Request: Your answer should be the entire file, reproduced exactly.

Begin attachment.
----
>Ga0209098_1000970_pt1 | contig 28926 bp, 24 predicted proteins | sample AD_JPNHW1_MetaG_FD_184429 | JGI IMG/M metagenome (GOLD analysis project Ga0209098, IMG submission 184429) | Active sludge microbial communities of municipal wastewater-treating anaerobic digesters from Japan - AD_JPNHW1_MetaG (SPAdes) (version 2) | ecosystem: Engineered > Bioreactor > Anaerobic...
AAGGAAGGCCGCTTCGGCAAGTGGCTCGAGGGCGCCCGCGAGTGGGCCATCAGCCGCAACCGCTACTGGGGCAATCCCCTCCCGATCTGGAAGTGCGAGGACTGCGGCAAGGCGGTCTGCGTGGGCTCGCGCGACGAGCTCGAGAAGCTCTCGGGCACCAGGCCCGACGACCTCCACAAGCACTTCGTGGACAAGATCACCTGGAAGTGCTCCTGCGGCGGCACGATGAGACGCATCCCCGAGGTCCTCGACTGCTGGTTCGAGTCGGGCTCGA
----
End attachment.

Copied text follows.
>Ga0209098_1000970_pt1 | contig 28926 bp, 24 predicted proteins | sample AD_JPNHW1_MetaG_FD_184429 | JGI IMG/M metagenome (GOLD analysis project Ga0209098, IMG submission 184429) | Active sludge microbial communities of municipal wastewater-treating anaerobic digesters from Japan - AD_JPNHW1_MetaG (SPAdes) (version 2) | ecosystem: Engineered > Bioreactor > Anaerobic...
AAGGAAGGCCGCTTCGGCAAGTGGCTCGAGGGCGCCCGCGAGTGGGCCATCAGCCGCAACCGCTACTGGGGCAATCCCCTCCCGATCTGGAAGTGCGAGGACTGCGGCAAGGCGGTCTGCGTGGGCTCGCGCGACGAGCTCGAGAAGCTCTCGGGCACCAGGCCCGACGACCTCCACAAGCACTTCGTGGACAAGATCACCTGGAAGTGCTCCTGCGGCGGCACGATGAGACGCATCCCCGAGGTCCTCGACTGCTGGTTCGAGTCGGGCTCGA